If your tape recorder has higher recording speed than 7.5ips – 15ips (38cm/s), then you should use Professional Tapes. It is still the best semi-professional tape out there and was used extensively in radio broadcasting studios. Indicator whether it is a professional or semi-professional machine, is the 15ips speed. Professional recorders are calibrated to the “thick” pro tape. These recorders are capable to utilize the full potential of Pro tapes – they can be precisely calibrated to the tape you choose and they can record much higher levels of sound due to the tape’s thicker magnetic coating. However you can still use the LPR35 – there will be no harm.

Pro Tapes

Worth taking in notice when choosing a Pro tape:
– SM900 (SM900-Datasheet) – high output tape. Most dynamic with highest output. Used for multi track and master recordings.
– SM911 (SM911-Datasheet) – studio master tape. The best all around and most popular Pro tape in the world.
– SM468 (SM468-Datasheet) – studio master for archiving. It has all the features of a master tape + it is designed for long storage. Originally its formula was created by AGFA. It has the best Print through protection and longest storage life. First tapes of this formula have been stored for more than 40 years – and display no deterioration of the coating or sound whatsoever. It is often chosen by professionals who specialize in classical, instrumental or voice recordings due to the “transparent” sound of its formula.

Remember – today’s tapes have improved characteristics compared to same model older tapes, therefore I recommend to use tapes which are manufactured recently.

Recording Time

The higher the speed and wider the track, the better sound quality can be achieved. However this makes less time available for recording. The following are details of recording times of both semi-professional and professional tapes:

  • The long “thin” LPR35 tape with 10.5″ (26.5cm) reel size holds 3600ft (1100m) of tape; 7′ (18cm) holds 1800ft (549m) of tape. Recording times:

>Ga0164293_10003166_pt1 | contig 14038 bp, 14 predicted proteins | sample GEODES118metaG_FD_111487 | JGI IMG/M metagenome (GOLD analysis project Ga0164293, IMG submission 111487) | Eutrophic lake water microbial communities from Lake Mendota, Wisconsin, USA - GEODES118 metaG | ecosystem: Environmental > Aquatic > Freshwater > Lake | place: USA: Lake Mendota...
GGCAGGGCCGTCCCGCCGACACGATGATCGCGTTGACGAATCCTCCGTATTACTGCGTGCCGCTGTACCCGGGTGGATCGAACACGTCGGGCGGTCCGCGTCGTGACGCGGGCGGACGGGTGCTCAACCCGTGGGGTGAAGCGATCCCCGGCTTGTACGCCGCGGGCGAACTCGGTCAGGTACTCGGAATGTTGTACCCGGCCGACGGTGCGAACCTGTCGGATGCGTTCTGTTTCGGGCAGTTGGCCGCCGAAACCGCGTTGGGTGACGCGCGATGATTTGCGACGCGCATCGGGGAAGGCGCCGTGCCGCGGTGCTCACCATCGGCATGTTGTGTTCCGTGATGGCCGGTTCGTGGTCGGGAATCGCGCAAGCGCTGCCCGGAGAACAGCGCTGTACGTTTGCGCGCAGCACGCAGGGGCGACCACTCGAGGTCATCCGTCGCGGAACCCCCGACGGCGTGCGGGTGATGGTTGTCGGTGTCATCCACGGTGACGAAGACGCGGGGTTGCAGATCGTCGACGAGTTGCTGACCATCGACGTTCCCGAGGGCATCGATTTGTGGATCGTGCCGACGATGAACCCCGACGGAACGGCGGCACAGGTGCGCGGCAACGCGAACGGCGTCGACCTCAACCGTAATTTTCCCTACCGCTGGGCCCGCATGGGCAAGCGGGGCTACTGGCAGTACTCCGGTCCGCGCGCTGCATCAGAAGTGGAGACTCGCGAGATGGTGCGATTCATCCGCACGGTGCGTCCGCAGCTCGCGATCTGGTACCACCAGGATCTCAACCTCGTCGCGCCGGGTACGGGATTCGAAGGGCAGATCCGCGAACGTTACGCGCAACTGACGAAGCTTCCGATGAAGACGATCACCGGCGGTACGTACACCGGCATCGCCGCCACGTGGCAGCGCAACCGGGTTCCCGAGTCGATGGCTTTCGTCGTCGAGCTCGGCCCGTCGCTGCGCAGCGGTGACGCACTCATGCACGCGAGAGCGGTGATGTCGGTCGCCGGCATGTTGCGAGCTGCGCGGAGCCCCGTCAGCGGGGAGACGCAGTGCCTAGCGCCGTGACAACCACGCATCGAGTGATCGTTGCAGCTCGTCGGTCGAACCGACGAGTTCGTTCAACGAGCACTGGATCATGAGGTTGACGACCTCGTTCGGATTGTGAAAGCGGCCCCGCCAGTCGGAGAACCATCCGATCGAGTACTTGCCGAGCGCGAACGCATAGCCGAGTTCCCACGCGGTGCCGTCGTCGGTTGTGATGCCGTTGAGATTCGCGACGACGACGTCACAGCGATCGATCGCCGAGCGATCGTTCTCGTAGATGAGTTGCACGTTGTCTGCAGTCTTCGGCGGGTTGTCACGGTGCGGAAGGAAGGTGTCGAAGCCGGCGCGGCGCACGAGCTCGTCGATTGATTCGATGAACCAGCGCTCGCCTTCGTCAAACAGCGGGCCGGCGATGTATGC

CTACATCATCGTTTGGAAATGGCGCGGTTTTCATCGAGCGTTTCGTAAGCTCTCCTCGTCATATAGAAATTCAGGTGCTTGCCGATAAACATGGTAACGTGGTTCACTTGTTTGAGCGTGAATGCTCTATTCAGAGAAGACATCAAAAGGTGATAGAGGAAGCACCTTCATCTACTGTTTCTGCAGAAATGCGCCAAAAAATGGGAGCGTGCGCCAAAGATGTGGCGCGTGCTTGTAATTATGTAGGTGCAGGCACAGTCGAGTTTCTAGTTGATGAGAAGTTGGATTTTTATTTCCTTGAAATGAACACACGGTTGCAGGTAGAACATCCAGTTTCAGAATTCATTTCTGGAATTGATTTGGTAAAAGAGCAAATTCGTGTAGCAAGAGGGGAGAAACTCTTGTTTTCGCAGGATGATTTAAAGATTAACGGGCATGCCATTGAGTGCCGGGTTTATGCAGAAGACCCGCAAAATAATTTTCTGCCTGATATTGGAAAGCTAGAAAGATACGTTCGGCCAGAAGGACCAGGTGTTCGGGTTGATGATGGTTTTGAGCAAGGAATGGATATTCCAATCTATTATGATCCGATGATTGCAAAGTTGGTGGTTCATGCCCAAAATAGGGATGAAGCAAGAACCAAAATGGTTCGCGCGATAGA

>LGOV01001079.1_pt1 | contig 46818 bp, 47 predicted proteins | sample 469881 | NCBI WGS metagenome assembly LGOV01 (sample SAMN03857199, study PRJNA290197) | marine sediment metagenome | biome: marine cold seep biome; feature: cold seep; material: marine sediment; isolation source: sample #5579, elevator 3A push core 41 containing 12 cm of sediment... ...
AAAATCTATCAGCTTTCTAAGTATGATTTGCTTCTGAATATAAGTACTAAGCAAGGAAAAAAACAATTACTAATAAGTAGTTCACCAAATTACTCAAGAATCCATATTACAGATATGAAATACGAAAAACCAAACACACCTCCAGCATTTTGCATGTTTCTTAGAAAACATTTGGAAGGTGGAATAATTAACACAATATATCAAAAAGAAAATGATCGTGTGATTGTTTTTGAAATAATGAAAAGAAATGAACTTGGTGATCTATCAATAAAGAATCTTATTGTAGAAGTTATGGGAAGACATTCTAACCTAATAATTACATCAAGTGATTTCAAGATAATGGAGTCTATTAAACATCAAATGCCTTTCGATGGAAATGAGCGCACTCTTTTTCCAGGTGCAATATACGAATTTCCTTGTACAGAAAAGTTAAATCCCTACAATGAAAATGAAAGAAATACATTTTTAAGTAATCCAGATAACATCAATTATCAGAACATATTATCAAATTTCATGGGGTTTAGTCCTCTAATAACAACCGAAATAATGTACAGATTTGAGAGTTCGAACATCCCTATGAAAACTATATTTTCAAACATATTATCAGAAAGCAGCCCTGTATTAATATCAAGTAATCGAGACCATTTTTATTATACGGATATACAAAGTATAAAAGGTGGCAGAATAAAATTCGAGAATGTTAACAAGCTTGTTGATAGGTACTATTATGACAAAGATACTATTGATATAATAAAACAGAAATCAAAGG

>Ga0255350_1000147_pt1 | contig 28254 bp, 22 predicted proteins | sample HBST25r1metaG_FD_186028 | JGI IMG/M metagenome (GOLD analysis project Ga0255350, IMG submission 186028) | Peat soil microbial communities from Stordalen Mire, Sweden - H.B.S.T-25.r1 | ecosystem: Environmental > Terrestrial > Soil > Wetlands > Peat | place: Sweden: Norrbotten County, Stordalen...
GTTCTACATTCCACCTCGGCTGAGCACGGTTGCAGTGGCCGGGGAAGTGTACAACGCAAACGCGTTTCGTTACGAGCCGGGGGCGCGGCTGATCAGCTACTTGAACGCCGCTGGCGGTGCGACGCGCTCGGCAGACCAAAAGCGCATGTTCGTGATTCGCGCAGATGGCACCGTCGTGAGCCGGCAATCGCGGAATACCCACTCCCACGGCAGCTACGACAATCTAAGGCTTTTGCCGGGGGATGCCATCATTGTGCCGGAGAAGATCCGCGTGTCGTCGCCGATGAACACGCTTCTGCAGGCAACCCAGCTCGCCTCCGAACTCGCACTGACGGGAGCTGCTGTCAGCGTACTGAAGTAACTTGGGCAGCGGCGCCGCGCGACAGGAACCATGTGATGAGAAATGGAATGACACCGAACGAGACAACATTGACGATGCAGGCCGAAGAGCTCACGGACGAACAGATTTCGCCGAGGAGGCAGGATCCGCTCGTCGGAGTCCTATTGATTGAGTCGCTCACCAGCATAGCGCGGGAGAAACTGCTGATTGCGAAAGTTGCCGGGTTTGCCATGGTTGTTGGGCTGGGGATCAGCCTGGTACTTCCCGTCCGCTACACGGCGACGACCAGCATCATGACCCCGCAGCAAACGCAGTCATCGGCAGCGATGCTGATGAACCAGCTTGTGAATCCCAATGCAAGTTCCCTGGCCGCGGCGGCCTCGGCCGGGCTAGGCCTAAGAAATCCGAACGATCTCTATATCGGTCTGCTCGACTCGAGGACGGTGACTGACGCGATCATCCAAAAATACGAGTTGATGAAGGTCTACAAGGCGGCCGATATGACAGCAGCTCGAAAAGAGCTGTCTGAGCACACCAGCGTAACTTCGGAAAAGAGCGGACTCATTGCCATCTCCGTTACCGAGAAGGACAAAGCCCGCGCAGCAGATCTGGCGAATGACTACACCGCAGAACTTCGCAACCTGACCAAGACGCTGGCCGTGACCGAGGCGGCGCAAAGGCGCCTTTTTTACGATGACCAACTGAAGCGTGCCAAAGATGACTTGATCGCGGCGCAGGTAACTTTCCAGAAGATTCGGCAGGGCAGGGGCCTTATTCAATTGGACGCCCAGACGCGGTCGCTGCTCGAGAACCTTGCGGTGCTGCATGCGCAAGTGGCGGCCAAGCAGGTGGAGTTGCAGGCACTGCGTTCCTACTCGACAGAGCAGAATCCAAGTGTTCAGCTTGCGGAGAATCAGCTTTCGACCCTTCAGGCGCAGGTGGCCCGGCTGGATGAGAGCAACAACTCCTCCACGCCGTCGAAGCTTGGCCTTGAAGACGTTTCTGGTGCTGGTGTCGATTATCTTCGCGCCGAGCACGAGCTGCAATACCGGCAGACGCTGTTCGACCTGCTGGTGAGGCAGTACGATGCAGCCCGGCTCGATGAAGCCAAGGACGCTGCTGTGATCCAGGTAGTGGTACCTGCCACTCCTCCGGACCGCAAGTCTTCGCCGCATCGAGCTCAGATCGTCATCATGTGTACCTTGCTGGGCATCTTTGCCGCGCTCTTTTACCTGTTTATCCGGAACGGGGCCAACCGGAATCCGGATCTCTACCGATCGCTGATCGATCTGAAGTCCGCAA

@ 3.75ips (9.5cm/s): 4-track recorder in both directions – 6h; using 2-track recorder on 2 stereo tracks on the full width of tape in only one direction: 3h
    @ 7.5ips (19cm/s): 4 tracks both directions – 3h;  2 tracks one direction – 90min. The recording quality will be much higher.
    @ 15ips (38cm/s): 4 tracks both directions – 90min;  2 tracks one direction – 45min. Available only on Pro or semi-Pro machines. The recording result will be true High End / Professional Standard, provided the source material delivers the quality.
  • The “thick” Professional tapes SM468, SM900, SM911 are roughly 1.5 times thicker and shorter. 10.5″ (26.5cm) reel holds 2500ft (762m) of tape; 7″ (18cm) reel holds 1200ft (366m) of tape. Recording times:
    @ 7.5ips (19cm/s): 2 tracks one direction – 66min
    @ 15ips (38cm/s): 2 tracks one direction – 33min
    Normally these are used on professional 2 track machines and speed not less than 7.5ips (19cm/s), which is the lowest speed used by professionals.  Of course, as mentioned before, you can use these tapes on 4 track recorders – then your recording times double by recording in both directions.

1000m Pro Tapes on Pancakes

The 1000m Pro tapes on pancakes are a German standard used in radio industry – now available only per special order. This length provides 87/43 minutes of recording time for corresponding 7.5/15 ips speeds on 2 tracks. Originally they were wound on special AEG kerns requiring a specific reel turntable, but now they can be ordered on NAB hubs. However you must be sure that your machine can accommodate this size of a reel. Consumer machines cannot, and even not all Pro recorders can. To mention just a few that support this option – they are all Swiss Studers – A80, A807MkII, A812, 810, 820. And plus Otari MTR-12.

What Do You Record on a Reel Tape?

If you want at true Analogue Sound, you can make copies of vinyl records. You may re-record your own vinyls to preserve them (vinyls wear too if they are played frequently). Or you can copy CDs or SACD, FLAC, WAV etc. files – just because you like your Reel to reel tape recorder.

It is also possible to use your R2R machine for recording live performances with microphones by plugging 2 mics directly (supported by most reel recorders). If you want to use more microphones, a mixing console will help a lot. Plus, you are suddenly a sound engineer 🙂 Help of a professional will speed up a learning curve. But since we live in Google world nowadays, you can get any information you need. Hope you have fun at your studio!